Happy Birthday, Ben Franklin – Citizenship Question #68

Today in history, Founding Father Ben Franklin was born! 

Those of us preparing ourselves or others for the US Naturalization Interview usually memorize some, if not all, of the 100 questions early into our studying. At times, it’s questions we find the easiest, or if you’re like me, just ones you really like, and I like Mr. Hunnid Dollar Bill, Ben Franklin. No, he wasn’t a president, he was just a well-rounded guy, and that’s why he’s on our highest denomination circulating bill.

The US Naturalization Interview consists of an overview of the interviewee's N-400 application, 10 Civics and History questions, and a written and oral exam. The last two are used to demonstrate the individual's knowledge of the English language, for which depending on one’s age you may be exempt from taking. For the Civics and History portion, there are 100 possible questions. 10 questions are randomly selected on the day of your exam, and you only need to answer 6 of the 10 correctly.

Question number 68 asks, “What is one thing Benjamin Franklin is famous for?” The answers are seemingly endless because he did just about everything. Here are a few of my favorite or most surprising facts I learned about Franklin, all of which are acceptable answers during your Naturalization exam... (answers in bold).

Ben Franklin, the innovator

Cleanliness wasn’t a trait of the newly founded America. Trash was typically strewn through the streets with no organized means of cleaning. In 1750, the story has it, Franklin observed a poor woman sweeping people’s sidewalks in the hope of pay. While her quick progress surprised him, he concluded that an organized group could finish more efficiently. He then gathered the supplies needed at several watchmen stations, where individuals looking for work could gather the cleaning supplies and proceed to keep the city clean. Thus, he organized the first street-sweeping program in the nation.

Throughout his career he was also heavily involved with the postal service, being assigned various duties and titles, the highest being Postmaster General. As the FIRST Postmaster General, Franklin was responsible for managing and directing the day-to-day operations of the USPS.

In 1784 Franklin introduced the concept which later came to be known as Daylight Savings Time in his essay, An Economical Project for Diminishing the Cost of Light. While residing in Paris, Franklin suggested there were economic benefits to waking up earlier. Instead of relying on candlelight in the evenings, one needed only wake earlier and reap the benefits of natural sunlight. Slightly judgmental of Parisians being late risers, Franklin went on to propose regulations to ensure they’d rise with the sun. Please note, Daylight Savings Time wasn’t actually proposed or adopted until the 20th century, so my boyfriend has no reason to be mad at Ben Franklin when we’re forced to wake up at the crack of dawn.

Ben Franklin, the inventor

In 1717, at the age of 11, Ben invented the first swimming fins. These were two pieces of wood worn as gloves which provided an extra thrust while swimming.

In 1750, to protect people and buildings from lightning strikes, he created the lightning rod. This is a device which attracts lightning towards it and away from potential danger.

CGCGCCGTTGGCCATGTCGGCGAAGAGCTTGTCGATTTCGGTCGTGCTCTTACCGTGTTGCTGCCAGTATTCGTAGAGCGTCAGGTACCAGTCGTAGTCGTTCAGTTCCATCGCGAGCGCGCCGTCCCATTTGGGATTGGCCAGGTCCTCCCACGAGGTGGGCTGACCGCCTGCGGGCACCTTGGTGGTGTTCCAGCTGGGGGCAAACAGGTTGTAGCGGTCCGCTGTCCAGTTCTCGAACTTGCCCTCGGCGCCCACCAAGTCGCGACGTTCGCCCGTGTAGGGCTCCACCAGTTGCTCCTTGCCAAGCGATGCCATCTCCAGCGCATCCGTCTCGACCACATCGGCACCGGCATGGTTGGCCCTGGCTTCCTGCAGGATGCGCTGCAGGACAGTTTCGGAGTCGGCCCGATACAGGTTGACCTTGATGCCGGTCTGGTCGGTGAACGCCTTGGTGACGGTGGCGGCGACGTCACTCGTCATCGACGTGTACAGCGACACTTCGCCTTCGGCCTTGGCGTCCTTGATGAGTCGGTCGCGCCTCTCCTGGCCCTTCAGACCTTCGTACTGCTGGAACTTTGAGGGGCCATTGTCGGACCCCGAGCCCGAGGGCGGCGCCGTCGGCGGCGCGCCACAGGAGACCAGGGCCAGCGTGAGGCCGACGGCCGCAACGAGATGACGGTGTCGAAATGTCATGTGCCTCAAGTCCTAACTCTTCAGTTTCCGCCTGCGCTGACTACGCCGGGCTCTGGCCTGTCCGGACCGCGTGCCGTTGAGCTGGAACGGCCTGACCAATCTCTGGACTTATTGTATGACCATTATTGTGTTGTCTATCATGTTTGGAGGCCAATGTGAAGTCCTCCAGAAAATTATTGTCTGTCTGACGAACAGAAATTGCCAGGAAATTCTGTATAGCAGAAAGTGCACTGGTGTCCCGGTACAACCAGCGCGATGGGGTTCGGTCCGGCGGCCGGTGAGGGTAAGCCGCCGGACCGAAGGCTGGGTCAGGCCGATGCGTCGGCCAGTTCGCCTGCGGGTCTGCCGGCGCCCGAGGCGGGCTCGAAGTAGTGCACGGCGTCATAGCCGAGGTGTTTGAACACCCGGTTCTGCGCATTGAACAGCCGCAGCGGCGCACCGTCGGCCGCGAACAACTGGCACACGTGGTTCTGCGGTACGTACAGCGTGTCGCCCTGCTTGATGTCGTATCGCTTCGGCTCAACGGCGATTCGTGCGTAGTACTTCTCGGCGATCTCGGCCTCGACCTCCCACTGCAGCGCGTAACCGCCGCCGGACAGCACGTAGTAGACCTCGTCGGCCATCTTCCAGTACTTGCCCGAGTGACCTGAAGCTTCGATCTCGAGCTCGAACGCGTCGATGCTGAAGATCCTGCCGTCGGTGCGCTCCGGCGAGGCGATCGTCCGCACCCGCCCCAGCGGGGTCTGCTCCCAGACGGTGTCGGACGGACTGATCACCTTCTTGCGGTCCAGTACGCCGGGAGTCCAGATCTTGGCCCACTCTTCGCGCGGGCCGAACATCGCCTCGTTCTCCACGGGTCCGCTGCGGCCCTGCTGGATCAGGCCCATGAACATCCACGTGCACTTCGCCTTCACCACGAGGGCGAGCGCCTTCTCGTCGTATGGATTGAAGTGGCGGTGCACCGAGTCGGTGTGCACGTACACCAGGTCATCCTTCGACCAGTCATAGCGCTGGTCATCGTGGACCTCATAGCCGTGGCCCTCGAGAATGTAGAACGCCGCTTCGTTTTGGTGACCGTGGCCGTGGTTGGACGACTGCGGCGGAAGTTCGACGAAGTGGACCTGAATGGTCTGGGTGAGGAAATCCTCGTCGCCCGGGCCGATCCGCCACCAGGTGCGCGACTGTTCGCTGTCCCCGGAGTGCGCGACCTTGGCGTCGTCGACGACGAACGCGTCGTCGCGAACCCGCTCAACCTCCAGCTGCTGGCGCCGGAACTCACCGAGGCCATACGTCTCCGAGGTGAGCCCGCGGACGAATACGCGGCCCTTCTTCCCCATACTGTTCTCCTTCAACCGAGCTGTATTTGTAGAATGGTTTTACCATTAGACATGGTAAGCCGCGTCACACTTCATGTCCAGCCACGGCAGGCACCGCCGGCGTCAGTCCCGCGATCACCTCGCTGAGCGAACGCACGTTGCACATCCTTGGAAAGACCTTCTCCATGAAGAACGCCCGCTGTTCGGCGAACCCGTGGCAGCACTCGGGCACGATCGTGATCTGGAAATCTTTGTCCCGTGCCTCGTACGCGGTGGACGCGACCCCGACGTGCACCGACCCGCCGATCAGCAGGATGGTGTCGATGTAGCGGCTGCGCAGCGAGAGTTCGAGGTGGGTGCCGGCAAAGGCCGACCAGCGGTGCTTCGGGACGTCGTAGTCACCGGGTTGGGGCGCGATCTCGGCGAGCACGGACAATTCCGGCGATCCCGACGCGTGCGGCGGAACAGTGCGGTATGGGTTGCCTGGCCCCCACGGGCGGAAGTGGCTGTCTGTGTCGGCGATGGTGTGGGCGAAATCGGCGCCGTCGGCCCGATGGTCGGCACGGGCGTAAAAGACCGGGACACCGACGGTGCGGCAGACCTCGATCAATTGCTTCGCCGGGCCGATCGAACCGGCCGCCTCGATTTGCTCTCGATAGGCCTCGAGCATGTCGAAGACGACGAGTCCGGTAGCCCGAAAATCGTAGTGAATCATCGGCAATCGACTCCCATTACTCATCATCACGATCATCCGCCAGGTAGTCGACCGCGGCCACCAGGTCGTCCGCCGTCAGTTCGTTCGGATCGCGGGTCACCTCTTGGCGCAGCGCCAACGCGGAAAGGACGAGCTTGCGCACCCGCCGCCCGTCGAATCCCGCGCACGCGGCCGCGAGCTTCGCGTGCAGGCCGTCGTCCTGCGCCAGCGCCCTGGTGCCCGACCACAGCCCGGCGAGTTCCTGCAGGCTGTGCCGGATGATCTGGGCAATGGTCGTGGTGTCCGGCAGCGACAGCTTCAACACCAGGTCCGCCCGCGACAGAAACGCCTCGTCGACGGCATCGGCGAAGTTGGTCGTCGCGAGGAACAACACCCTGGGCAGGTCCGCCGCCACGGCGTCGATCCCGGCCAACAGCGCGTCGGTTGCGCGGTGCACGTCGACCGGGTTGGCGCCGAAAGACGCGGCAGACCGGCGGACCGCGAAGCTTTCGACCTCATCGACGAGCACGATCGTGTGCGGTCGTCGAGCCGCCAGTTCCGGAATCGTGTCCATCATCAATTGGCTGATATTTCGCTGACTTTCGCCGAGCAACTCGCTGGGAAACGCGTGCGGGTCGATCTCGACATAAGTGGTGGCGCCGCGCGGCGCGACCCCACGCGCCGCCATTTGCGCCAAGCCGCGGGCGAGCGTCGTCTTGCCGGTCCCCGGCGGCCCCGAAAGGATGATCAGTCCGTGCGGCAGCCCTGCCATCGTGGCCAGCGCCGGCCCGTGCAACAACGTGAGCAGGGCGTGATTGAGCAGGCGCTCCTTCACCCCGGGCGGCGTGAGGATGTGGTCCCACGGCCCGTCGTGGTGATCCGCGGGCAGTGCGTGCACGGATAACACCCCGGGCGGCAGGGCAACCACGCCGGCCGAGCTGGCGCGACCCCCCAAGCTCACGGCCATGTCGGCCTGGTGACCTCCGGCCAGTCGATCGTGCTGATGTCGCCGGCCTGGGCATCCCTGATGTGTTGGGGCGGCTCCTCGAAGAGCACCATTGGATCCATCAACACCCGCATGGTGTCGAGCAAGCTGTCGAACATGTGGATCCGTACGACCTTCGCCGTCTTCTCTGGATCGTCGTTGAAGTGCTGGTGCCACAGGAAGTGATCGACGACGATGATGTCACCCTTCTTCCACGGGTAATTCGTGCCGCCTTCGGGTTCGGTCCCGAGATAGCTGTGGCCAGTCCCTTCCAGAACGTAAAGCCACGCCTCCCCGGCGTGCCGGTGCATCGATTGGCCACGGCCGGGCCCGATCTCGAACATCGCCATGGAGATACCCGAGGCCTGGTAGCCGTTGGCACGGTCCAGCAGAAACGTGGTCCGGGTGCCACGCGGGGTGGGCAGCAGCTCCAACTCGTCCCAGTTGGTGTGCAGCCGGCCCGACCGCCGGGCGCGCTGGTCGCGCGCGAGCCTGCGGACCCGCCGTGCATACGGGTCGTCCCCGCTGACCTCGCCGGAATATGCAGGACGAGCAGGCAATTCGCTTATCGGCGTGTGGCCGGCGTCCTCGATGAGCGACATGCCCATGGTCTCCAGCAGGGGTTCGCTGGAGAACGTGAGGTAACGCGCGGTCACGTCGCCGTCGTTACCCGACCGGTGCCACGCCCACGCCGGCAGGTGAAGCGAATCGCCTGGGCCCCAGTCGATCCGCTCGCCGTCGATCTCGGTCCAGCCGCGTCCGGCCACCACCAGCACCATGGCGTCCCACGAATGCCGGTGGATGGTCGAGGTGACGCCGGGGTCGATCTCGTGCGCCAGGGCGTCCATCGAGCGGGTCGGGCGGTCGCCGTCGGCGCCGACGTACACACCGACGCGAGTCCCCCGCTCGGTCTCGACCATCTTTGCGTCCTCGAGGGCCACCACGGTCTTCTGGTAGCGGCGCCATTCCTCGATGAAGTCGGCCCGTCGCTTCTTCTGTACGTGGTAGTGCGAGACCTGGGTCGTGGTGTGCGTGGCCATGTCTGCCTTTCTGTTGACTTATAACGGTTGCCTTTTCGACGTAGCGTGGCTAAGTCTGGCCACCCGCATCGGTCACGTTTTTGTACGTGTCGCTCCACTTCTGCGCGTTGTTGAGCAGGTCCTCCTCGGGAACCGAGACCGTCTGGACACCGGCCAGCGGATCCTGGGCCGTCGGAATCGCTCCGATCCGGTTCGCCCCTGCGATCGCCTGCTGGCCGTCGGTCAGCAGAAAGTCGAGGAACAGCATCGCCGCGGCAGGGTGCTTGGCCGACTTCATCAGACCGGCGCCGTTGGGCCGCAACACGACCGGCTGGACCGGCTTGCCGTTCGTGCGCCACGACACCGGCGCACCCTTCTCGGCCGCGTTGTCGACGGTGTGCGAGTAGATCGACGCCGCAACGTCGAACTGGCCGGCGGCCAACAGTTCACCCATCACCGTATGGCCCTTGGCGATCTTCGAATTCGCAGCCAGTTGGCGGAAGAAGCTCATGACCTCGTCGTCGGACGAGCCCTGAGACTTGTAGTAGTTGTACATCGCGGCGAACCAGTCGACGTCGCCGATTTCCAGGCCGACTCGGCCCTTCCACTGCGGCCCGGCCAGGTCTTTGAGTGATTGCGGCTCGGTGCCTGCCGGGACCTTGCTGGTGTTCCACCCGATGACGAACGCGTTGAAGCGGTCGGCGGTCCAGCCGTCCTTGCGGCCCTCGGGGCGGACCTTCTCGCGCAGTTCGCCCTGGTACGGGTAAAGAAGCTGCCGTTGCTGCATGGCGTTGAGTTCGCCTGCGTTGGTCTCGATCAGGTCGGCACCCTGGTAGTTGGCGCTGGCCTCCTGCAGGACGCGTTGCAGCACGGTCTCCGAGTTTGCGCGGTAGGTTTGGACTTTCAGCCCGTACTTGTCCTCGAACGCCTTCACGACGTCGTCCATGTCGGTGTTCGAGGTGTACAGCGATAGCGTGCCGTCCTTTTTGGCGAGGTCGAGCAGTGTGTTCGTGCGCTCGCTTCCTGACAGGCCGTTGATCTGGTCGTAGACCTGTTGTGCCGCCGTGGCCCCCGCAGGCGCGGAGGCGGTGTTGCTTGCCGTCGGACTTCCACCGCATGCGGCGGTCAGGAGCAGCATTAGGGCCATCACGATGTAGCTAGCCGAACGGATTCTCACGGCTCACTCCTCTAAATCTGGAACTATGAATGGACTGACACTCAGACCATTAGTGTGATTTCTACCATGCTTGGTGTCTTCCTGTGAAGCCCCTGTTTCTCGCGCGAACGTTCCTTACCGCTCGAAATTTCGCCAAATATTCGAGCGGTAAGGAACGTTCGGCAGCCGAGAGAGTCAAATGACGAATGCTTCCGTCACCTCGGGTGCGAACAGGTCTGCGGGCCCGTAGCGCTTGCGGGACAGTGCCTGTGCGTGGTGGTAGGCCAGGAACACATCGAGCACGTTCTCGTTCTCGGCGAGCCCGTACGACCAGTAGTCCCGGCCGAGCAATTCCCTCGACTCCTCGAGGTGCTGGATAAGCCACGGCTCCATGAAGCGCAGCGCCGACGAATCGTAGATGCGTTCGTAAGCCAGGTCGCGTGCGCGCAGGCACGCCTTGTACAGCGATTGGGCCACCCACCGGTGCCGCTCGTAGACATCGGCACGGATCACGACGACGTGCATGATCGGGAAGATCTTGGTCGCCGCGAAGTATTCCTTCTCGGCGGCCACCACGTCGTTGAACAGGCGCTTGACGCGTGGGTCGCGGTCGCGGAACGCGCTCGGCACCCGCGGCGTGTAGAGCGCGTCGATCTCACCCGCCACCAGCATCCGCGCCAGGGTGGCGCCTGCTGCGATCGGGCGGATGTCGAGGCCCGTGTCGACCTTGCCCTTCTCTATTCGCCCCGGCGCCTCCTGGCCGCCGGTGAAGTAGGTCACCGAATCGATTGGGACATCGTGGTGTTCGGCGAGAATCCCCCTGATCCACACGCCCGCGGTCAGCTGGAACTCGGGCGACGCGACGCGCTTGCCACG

In 1752, to ease his brother's pain from kidney stones, Ben created the flexible urinary catheter, an improvement on previous catheters which were rigid and uncomfortable.

Lastly, in 1786 he created the long arm to reach high books, which might come in handy when my coworkers shelve those difficult to reach novels.

Ben Franklin, Founding Father, of other things

In 1736 he founded the first volunteer fire department known as the Union Fire Company in Philidelphia.

Eager to educate future generations of Americans, he founded the first liberal arts academy in 1749. Known as Pennsylvania Academy & College, it was later renamed to the University of Pennsylvania. Yes, that University of Pennsylvania, Ben Frankin founded one of the Ivies.

In 1751, he founded the nation’s first public hospital, the Pennsylvania Hospital.

Lastly, and most importantly (I’m being biased), Franklin founded the first free circulating library, the Library Company of Philadelphia. I obviously wouldn’t be sitting here writing to you all, on the clock, had he not done so. Franklin wanted future generations to have access to knowledge, and what better place for free knowledge than the public library? Where we not only offer books in physical and digital format, but access to career growth, help with personal finances, English language learning, digital literacy classes, and of course, free citizenship classes. For dates and times for our free classes click here.

Ben Franklin, the rockstar.

The final Franklin fact I’d like to share may not be one to include during your USCIS Naturalization Interview but, it’s possibly my favorite. In 1719, following the capture of Blackbeard the Pirate, Franklin composed a ballad in commemoration of the event. Blackbeard’s capture marked the end of Piracy across the Atlantic Ocean. So, add musician, composer, and (dare I say?) rockstar to the list of things you didn’t know about my favorite founding father, Benjamin Franklin.

Here are just some of HCPL's naturalization interview materials to help you prepare for the questions not related to Ben Franklin


Civics and Citizenship Toolkit